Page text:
The temporal-parietal junction (TPJ) is a brain area implicated in social cognition, attention, integratingbody-related information and self-processing. We investigated involvement of both the left and theright TPJ in a complex social cognitive task that required attributing intentions to other people. Fourteenhealthy subjects participated in experiments that involved simulating interactions with other peoplein everyday conflicting situations. The task was performed following application of inhibitory trains ofrepetitive transcranial magnetic stimulation (rTMS) to the right and the left TPJ and to a control occipitalbrain site. Results showed a different pattern of involvement for the left and the right TPJ in judgementsrelated to social interactions. When rTMS was applied to the right TPJ, attribution of hostile intentionalityto the other increased and the tendency to interpret others’ behaviour in terms of non-hostile intentionalitydecreased. By contrast, rTMS of the left TPJ tended to produce the opposite pattern, that is, attributionof non-hostile intentionality.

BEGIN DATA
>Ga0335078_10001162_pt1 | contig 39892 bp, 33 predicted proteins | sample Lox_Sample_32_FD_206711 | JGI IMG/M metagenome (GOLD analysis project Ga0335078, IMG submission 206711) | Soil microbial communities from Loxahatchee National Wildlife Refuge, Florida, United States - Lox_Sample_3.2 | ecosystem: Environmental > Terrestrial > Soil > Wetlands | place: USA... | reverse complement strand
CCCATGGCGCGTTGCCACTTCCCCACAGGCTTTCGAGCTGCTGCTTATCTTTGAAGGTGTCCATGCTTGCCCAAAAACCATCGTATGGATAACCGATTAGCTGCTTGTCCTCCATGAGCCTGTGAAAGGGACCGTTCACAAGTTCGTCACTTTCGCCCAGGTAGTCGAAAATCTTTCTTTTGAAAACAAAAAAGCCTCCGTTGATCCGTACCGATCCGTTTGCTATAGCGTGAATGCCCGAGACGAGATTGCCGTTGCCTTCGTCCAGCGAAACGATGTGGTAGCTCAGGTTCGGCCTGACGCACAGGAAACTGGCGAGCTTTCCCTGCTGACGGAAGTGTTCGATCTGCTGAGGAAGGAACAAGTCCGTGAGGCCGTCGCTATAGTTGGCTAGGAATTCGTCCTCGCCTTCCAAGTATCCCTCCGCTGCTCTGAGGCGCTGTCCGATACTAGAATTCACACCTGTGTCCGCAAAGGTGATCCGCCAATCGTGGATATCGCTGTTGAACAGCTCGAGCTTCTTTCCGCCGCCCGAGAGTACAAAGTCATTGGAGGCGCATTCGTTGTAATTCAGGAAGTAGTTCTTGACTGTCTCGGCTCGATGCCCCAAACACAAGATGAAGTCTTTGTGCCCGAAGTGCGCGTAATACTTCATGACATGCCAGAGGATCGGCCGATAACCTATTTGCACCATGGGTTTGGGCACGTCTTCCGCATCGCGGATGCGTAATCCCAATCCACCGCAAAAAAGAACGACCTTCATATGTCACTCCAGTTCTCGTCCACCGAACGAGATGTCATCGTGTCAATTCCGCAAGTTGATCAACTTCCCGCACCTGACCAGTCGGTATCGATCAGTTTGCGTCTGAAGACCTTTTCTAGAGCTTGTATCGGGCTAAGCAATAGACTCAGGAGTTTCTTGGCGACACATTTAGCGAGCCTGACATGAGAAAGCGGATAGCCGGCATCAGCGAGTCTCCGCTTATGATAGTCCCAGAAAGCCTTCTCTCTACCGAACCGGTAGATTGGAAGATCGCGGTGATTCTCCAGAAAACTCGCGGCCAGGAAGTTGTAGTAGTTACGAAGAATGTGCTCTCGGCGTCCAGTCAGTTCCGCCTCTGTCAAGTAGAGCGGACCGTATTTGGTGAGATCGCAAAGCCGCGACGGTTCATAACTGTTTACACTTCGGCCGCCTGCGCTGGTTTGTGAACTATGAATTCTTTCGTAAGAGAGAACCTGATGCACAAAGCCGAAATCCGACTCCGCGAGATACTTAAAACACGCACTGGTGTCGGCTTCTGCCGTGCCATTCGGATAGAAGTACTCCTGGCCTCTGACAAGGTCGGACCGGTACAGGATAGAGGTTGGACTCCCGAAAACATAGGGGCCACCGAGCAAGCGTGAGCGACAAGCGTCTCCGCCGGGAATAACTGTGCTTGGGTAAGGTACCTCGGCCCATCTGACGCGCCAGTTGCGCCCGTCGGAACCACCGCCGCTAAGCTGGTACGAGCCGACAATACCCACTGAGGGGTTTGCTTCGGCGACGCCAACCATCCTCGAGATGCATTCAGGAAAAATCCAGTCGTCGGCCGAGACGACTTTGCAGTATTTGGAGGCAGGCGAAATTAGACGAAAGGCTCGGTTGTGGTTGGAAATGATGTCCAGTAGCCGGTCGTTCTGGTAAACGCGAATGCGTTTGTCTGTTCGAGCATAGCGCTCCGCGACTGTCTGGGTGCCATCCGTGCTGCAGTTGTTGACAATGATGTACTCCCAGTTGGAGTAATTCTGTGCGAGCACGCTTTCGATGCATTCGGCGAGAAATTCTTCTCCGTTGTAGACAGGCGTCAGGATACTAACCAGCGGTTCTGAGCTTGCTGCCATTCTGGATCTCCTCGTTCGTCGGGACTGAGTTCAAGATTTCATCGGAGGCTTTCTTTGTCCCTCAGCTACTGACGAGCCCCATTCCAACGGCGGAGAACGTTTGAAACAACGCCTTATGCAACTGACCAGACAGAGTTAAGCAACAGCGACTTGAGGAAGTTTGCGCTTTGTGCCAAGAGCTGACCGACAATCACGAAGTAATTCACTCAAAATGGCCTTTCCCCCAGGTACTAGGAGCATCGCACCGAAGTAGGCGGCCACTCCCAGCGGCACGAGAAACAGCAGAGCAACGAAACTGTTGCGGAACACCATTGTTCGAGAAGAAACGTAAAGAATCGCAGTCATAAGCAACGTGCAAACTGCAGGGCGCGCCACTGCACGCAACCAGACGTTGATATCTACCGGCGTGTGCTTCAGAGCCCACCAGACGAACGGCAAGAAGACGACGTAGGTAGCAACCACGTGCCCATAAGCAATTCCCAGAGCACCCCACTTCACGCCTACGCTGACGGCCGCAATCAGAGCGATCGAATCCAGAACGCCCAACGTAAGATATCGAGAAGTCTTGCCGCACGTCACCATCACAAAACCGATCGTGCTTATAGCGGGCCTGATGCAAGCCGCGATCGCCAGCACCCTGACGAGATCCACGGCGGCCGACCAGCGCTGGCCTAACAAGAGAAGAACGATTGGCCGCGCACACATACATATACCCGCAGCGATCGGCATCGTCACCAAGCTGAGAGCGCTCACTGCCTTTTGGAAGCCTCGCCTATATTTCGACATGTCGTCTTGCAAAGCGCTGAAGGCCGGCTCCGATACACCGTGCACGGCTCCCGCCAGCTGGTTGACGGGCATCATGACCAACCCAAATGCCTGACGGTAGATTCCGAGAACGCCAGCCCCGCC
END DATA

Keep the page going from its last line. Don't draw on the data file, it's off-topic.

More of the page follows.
|Numero di pagine||5|
|Stato di pubblicazione||Published - 2015|
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